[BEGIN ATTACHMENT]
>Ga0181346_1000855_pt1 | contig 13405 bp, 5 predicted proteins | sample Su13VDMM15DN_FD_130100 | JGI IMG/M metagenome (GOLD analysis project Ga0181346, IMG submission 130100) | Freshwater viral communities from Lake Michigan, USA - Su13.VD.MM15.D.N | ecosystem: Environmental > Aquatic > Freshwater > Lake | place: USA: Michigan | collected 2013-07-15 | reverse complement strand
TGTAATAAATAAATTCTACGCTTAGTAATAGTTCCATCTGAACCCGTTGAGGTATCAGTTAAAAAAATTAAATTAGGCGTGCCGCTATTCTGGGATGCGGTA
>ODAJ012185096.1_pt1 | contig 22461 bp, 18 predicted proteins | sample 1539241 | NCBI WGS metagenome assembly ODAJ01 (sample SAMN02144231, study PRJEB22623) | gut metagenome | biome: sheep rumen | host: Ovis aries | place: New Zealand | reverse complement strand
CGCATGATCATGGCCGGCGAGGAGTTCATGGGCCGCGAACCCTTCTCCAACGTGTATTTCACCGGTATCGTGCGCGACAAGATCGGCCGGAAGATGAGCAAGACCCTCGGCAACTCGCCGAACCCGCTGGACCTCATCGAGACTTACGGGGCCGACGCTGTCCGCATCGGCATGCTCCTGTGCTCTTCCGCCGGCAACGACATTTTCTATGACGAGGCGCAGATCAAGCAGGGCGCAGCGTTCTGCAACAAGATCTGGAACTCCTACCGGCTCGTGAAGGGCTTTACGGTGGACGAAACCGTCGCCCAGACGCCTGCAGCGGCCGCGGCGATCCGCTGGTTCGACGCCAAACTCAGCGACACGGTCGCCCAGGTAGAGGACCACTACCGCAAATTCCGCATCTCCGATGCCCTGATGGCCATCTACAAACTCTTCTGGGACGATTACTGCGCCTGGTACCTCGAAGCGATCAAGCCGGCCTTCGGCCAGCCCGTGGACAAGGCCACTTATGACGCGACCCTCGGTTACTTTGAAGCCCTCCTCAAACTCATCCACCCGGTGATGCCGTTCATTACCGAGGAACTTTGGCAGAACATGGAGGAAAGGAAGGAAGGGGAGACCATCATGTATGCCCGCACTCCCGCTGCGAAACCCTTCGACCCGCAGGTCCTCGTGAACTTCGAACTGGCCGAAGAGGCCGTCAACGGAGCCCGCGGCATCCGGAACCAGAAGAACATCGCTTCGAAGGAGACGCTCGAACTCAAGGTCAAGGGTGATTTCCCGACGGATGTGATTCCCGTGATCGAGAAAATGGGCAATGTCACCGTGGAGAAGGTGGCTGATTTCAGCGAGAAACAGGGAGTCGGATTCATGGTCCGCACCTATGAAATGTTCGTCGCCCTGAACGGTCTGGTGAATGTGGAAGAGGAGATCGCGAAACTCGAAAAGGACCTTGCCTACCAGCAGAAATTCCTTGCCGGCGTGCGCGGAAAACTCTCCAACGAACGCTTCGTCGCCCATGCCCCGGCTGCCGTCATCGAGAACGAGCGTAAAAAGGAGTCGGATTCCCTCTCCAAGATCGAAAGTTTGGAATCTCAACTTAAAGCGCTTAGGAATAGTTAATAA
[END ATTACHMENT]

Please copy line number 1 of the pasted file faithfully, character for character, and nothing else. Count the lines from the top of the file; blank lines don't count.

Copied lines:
>Ga0181346_1000855_pt1 | contig 13405 bp, 5 predicted proteins | sample Su13VDMM15DN_FD_130100 | JGI IMG/M metagenome (GOLD analysis project Ga0181346, IMG submission 130100) | Freshwater viral communities from Lake Michigan, USA - Su13.VD.MM15.D.N | ecosystem: Environmental > Aquatic > Freshwater > Lake | place: USA: Michigan | collected 2013-07-15 | reverse complement strand